IndyCar veteran John Martin dies at age 80

He was owner, driver, chief mechanic, engine builder and sponsor finder — all at the same time.

John Martin was the last of a breed at the Indianapolis Motor Speedway in the 1970s and used his talent, guile and work ethic to make five Indianapolis 500s.

Martin, who passed away unexpectedly Wednesday at the age of 80, embodied the little guy at IMS and carved out a career despite never having much money or anything resembling a big crew.

He bought an old Brabham chassis from Sir Jack in 1971 and qualified for his initial Indianapolis race in 1972. At that time, USAC made each entry list a chief mechanic and even though Martin assembled the car, made all the chassis adjustments and constructed his own Offenhauser engine, he put Mike Mullins down as the chief. Mullins had never worked on an Indy car but was a bright kid that John took a liking to and they qualified 14th.

Because of his friendship with Peter Revson, Martin was able to purchase an M-16 McLaren in 1973 and after being caught up in the first-lap melee, he soldiered home to eighth place in the rain-shortened race.

In 1974, he scored a major sponsor for him (the Sea Snack Shrimp Cocktail) and finished 11th — again doing everything. The following May was his last as owner/driver and he qualified his old McLaren 16th.

Martin’s final start at Indy came in 1976, driving for Grant King.

Growing up on a farm around St. Louis, Martin became enamored with speed and began racing a Corvette in the early ’60s in the SCCA before landing a job with the AMC Trans-Am team in 1967. But he was hired as the chief mechanic for Peter Revson and George Follmer. At Mid-Ohio that summer, Follmer was running somewhere else on Saturday so John asked if he could qualify the car and, if he won the pole, could he keep the ride for Sunday’s race?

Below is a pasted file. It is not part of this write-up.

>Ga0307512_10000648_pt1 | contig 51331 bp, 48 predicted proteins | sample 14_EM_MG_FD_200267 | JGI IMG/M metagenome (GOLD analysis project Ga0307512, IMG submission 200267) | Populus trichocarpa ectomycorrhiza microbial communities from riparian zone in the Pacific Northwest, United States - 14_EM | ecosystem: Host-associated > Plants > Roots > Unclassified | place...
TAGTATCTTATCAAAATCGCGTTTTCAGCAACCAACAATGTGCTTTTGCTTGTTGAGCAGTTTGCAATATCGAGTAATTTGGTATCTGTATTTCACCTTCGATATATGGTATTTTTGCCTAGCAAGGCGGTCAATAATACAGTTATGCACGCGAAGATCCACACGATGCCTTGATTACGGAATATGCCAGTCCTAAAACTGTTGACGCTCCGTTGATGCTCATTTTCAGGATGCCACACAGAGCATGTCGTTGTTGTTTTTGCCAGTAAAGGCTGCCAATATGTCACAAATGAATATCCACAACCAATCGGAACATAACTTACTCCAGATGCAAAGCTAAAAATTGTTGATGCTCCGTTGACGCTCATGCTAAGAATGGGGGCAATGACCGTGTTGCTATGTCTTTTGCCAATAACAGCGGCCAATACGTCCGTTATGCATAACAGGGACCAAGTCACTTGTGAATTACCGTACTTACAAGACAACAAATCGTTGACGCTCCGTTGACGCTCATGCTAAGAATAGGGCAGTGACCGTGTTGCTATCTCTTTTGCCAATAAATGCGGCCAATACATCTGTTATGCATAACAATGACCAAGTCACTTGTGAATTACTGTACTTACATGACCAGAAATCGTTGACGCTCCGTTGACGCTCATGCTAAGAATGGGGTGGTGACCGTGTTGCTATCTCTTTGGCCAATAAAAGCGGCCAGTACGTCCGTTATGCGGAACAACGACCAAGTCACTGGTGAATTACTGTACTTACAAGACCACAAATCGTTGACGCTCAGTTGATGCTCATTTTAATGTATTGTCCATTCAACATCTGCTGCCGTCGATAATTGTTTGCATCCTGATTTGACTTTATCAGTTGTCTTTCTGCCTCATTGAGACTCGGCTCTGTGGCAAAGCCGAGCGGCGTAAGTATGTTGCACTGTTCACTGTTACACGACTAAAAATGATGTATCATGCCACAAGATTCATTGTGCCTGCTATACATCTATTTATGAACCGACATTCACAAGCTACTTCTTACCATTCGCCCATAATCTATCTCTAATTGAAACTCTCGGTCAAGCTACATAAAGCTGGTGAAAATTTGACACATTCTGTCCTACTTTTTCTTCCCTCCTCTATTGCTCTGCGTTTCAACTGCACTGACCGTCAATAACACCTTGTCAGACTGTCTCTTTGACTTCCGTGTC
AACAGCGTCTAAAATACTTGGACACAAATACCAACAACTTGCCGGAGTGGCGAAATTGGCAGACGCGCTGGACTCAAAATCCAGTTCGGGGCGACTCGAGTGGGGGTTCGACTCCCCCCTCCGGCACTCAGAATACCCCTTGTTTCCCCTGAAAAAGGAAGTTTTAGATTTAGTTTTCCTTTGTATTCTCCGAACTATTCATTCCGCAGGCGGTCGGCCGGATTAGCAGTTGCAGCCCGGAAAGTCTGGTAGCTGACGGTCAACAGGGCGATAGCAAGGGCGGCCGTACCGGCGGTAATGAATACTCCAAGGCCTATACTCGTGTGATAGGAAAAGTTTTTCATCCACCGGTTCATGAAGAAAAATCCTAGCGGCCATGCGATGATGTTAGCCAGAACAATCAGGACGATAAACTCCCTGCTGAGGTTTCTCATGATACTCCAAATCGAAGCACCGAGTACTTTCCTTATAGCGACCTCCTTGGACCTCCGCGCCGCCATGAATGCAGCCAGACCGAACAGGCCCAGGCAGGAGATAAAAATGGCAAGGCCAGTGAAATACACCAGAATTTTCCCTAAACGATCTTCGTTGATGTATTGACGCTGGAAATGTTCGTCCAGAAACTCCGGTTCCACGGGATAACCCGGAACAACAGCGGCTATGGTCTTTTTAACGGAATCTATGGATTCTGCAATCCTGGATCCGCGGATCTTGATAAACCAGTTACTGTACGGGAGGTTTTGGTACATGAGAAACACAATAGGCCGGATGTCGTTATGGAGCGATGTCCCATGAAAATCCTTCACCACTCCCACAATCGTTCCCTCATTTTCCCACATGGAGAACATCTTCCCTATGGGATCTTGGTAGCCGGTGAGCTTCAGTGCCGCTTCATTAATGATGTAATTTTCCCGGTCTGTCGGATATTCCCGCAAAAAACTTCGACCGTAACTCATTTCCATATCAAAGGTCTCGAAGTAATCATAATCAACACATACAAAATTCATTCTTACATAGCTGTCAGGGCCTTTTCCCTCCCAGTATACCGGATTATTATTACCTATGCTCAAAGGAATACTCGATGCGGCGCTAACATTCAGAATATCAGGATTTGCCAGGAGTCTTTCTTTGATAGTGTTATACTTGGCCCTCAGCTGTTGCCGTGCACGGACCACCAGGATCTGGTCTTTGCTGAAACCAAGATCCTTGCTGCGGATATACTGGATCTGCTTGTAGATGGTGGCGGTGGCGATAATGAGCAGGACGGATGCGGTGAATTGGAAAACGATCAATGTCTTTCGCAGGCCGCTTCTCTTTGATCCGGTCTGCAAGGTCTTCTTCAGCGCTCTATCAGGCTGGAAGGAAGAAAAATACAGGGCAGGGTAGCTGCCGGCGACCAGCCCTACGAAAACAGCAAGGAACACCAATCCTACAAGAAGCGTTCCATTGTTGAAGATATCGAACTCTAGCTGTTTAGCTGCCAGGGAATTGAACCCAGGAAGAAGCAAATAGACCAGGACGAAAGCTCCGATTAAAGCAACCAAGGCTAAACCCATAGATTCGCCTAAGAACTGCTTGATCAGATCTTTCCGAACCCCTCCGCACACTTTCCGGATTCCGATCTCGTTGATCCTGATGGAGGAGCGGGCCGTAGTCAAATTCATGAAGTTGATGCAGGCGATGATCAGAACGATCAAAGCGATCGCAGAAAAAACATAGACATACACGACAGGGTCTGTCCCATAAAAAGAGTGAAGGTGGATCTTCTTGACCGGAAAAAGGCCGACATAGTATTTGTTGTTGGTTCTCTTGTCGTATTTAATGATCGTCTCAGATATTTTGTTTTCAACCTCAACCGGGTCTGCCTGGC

“The team owner rolled his eyes and said, ‘Sure John,” you go win the pole and the ride is yours,” recalled Martin. “Well I put it on the pole and Revson was second and when George got to the track on Sunday he found out I was driving his car. He wasn’t too pleased but I led until it broke.”

During the past decade Martin was a fixture at Bill Throckmorton’s shop, building Offy engines for Rick Duman’s restoration business, and also making appearances at the Vintage Indy Registry weekends at Gateway and IMS (pictured, top).

He loved coming to Charlie Brown’s every Friday for team lunch with his iPad so he could show the group a video of his latest Offy and turn up the volume to that sweet sound. Everyone marveled at what great shape John was in and he still had that desire to go to the shop every day.

He is survived by wife, Linda.

Watch Robin Miller’s video retrospective of John Martin, part of his “Tough Guys” series, below: